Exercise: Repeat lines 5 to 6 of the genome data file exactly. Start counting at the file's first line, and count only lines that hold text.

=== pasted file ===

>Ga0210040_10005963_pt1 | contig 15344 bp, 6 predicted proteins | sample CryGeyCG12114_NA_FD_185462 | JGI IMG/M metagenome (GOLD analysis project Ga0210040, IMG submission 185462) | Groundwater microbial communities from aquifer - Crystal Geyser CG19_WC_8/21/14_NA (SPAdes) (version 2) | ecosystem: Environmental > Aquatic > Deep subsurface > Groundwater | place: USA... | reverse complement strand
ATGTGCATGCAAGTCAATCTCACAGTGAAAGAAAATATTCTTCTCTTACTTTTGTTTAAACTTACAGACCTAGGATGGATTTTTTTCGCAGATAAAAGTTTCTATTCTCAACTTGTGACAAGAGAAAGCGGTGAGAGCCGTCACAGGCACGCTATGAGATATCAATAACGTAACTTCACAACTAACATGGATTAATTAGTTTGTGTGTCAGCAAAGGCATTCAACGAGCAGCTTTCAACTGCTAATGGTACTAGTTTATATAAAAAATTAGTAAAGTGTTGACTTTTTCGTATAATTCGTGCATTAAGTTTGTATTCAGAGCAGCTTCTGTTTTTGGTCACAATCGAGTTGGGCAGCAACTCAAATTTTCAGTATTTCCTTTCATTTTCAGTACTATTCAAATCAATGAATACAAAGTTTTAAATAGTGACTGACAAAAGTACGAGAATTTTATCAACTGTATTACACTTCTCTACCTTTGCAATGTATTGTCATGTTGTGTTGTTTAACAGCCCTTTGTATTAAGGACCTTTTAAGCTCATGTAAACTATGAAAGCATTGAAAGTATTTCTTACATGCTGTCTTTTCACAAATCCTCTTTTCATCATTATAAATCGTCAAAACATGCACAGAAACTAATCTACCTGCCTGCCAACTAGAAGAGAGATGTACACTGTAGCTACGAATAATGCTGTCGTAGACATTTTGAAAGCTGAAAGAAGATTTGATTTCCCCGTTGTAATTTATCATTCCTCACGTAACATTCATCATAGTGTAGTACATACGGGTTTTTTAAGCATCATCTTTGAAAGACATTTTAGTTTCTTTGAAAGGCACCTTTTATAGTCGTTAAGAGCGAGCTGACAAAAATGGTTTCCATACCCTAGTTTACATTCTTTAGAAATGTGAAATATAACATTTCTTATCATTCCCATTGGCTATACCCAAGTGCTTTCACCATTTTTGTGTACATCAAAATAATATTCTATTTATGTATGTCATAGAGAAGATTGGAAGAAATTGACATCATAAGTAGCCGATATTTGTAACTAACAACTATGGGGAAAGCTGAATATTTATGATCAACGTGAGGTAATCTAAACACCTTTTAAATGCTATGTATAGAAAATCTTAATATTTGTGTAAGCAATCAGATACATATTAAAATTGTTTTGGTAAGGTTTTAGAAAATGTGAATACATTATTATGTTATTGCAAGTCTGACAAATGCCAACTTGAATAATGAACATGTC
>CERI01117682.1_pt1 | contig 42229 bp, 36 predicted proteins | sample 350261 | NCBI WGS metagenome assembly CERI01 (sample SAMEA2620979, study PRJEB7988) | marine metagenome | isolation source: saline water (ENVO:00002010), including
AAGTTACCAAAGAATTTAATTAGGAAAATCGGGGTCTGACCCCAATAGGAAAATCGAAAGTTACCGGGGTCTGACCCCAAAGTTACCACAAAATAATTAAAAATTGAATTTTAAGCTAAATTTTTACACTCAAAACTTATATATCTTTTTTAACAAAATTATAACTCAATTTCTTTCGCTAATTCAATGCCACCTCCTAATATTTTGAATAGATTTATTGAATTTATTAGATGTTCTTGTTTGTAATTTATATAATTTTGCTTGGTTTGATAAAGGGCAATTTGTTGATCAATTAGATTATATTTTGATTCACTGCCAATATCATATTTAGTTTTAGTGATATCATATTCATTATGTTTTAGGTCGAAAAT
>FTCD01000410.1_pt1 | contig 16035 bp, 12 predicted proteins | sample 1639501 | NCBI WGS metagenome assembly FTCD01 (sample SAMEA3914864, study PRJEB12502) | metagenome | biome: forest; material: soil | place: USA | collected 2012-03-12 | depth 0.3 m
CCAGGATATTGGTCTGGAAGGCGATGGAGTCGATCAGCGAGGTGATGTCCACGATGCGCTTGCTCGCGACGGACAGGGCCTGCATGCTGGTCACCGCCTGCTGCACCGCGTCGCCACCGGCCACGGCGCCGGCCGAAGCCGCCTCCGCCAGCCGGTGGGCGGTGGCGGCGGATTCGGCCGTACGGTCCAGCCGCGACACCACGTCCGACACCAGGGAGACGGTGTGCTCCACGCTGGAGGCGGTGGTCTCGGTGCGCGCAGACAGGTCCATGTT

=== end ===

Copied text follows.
>FTCD01000410.1_pt1 | contig 16035 bp, 12 predicted proteins | sample 1639501 | NCBI WGS metagenome assembly FTCD01 (sample SAMEA3914864, study PRJEB12502) | metagenome | biome: forest; material: soil | place: USA | collected 2012-03-12 | depth 0.3 m
CCAGGATATTGGTCTGGAAGGCGATGGAGTCGATCAGCGAGGTGATGTCCACGATGCGCTTGCTCGCGACGGACAGGGCCTGCATGCTGGTCACCGCCTGCTGCACCGCGTCGCCACCGGCCACGGCGCCGGCCGAAGCCGCCTCCGCCAGCCGGTGGGCGGTGGCGGCGGATTCGGCCGTACGGTCCAGCCGCGACACCACGTCCGACACCAGGGAGACGGTGTGCTCCACGCTGGAGGCGGTGGTCTCGGTGCGCGCAGACAGGTCCATGTT